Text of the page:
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"THE LEGEND OF JESSE JAMES"

TV GUIDE ad for "The Legend of Jesse James".“The Legend of Jesse James” would be one of TV’s more forgettable western series were it not for the ever growing cult status of its star, Chris Jones.

For the 34 episodes between Sept. 13, 1965, and May 9, 1966, producer Don Siegel turned Jesse and Frank James into western Robin Hoods (not unlike big screen versions had often done). But the Monday night ABC black and white half hour series (produced by 20th Century Fox) never had a prayer of success going head to head against the 5th season of “Dr. Kildare” (in color) with the popular Richard Chamberlain on NBC, and the 4th season of “Lucille Ball” (also in color) on CBS. Also, by this time, westerns were beginning to fall from favor on TV. Although well staged and well directed by such experts as Robert Totten, Chris Nyby, Herschel Daugherty and Joe Pevney, the series never found a sustaining audience.

Chris Jones played Jesse, Allen Case (former star of “The Deputy” [‘59-‘61] with Henry Fonda) was brother Frank.

Christopher Jones as Jesse James.Fabulous character actress Ann Doran played Mrs. James, mother of Jesse and Frank on the series. When she once was asked about Jones, her retort was, “Is he clean? Is he still on dope? He was on dope when we did the series. Whether or not he thought he was to be the next James Dean  (reportedly his personal idol) matters not; he was on drugs and that was that. Allen Case was a very nice man, actually almost bland, as he tends to fade from my memory. But Christopher’s problems were widely known. I don’t know how he (or maybe I should say we) got through the season. We did have low ratings, but I think if it were not for the drug business, we might have been picked up for another year. I do hope Mr. Jones has gotten his act together by now. It’s been almost 40 years, so surely he has!”

Christopher Jones as Jesse, Marshal Bob Wilke and Allen Case as Frank James in "The Legend of Jesse James".Other recurring roles were played by John Milford as Cole Younger and Tim McIntire (John’s son) as Bob Younger. Bob Wilke was Marshal Sam Corbett who vainly pursued the brothers.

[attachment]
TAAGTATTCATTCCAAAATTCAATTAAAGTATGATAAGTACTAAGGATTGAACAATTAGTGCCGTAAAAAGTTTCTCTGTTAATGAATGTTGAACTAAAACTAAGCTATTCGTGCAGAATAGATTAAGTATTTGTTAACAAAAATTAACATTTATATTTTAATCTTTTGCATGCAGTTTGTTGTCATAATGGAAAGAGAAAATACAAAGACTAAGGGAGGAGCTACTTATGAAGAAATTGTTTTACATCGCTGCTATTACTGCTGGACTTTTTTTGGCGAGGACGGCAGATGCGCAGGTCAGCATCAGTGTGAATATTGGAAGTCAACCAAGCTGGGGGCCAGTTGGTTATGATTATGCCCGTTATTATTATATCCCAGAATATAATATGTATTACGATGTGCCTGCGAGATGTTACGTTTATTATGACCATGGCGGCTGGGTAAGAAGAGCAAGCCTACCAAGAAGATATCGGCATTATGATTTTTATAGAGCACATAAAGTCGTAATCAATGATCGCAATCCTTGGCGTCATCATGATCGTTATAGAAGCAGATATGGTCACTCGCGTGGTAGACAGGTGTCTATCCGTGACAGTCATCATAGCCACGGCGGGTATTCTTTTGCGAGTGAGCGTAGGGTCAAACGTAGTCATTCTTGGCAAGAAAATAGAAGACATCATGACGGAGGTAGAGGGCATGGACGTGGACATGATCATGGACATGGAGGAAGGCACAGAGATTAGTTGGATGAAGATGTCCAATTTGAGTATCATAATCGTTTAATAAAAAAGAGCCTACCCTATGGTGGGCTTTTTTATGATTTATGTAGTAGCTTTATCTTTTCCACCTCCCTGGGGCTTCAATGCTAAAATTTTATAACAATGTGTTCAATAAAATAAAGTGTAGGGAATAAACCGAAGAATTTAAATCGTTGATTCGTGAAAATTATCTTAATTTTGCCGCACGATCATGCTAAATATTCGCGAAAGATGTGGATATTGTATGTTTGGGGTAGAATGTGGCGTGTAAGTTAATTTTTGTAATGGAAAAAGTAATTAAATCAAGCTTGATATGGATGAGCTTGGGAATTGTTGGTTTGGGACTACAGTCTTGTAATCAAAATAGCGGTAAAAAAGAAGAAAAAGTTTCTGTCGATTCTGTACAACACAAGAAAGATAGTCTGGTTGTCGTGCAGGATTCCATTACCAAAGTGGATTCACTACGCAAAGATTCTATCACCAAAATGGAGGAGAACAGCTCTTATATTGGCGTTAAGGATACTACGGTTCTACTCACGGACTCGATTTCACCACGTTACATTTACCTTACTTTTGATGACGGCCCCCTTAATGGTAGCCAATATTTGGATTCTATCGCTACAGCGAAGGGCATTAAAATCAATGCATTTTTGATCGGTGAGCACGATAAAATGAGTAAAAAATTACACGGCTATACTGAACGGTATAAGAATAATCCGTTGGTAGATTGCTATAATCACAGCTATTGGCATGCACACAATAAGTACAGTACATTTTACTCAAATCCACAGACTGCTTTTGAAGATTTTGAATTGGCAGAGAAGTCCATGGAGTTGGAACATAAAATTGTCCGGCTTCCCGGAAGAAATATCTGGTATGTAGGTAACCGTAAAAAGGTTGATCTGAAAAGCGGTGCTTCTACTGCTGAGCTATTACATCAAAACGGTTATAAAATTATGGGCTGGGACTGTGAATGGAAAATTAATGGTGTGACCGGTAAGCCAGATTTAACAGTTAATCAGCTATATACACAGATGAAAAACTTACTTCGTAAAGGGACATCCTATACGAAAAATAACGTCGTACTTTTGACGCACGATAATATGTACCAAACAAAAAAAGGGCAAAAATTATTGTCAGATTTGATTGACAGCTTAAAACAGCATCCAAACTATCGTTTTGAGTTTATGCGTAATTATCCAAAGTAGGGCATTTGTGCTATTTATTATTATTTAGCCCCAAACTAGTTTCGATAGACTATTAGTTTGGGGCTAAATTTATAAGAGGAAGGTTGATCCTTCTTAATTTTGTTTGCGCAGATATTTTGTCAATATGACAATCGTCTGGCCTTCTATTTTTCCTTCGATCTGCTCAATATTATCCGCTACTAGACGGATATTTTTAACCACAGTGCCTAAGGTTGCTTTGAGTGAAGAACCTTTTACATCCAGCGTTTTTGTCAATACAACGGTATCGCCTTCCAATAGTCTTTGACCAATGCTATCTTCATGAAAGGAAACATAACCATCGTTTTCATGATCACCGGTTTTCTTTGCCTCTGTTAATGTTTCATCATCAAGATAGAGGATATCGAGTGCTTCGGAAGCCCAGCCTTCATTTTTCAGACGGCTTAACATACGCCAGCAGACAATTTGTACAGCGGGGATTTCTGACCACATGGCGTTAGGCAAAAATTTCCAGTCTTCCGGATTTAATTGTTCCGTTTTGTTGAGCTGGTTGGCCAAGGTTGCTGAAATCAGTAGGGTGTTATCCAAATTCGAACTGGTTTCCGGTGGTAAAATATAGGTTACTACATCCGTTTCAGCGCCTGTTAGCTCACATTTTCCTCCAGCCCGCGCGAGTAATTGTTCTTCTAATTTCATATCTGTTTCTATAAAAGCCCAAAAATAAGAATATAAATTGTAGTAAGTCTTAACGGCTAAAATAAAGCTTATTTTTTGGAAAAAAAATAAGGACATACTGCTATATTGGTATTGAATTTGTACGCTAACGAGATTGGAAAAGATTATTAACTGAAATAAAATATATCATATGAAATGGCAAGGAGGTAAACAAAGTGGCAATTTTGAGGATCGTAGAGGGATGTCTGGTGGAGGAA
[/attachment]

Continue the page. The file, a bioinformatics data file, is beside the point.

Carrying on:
Ken Darby wrote the lyrics and Irving Gertz the music for the vapid themesong about “the man with the gold hungry gun.” Darby had done better with “Wyatt Earp” and “Jim Bowie” TV themes. Gertz had composed music for and been musical director of many films, including such westerns as “Gun Belt”, “Top Gun”, “Hell Canyon Outlaws”, “Badman’s Country”, “Hell Bent For Leather” and (coincidentally) “Young Jesse James”.

Jones went on to brief fame in ‘60s films like “Chubasco” and “Wild In the Streets”. (See “Whatever Became Of–” below.) His former wife, the late Susan Strasberg, wrote of their embattled, drug-laden marriage in her autobiography, BITTERSWEET.

Allen Case later designed a successful line of fur coats for men, worked as a photographer, writer and real estate broker while continuing to act occasionally on “CHiPS”, “Man From Atlantis” etc. While on vacation, he collapsed and died of a heart attack in Truckee, CA, 8/25/86.

Three episodes of the elusive series are available from our VideoWest for $35 ppd. Mailing address at the bottom of the page.

Christopher Jones.WHATEVER BECAME OF—

Christopher Jones, the reclusive mystery man star of the ‘65-‘66 cult hit western series, “Legend of Jesse James”, granted an evasive interview to the Toronto GLOBE AND MAIL. Jones’ answers dance around the questions. After generating 7,500 fan letters a week when his series was on in ‘65 and co-starring in “Ryan’s Daughter” (‘70), he
Christopher Jones as Jesse James. walked away from it all at 28. Why? Nobody knows for certain. Offered roles in “The Godfather”, “Pulp Fiction” and others, he continually refuses to return to the film industry. “I decided to take time off…I lived la dolce vita on my money. There is life outside the movies—and I was living it.” He fathered five children with two women after his marital breakup with Susan Strasberg. Now, he has “sort of” surfaced with an official website <www.cinetropic.com/jones> and has become an artist. “I enjoy rendering a subject on canvas as close as possible to its actual appearance.” Plagued in recent years by recurrent stomach ulcers, he assures fans that’s not why he won’t act again. “I am happy. I did exactly as I pleased—within my world.”

 

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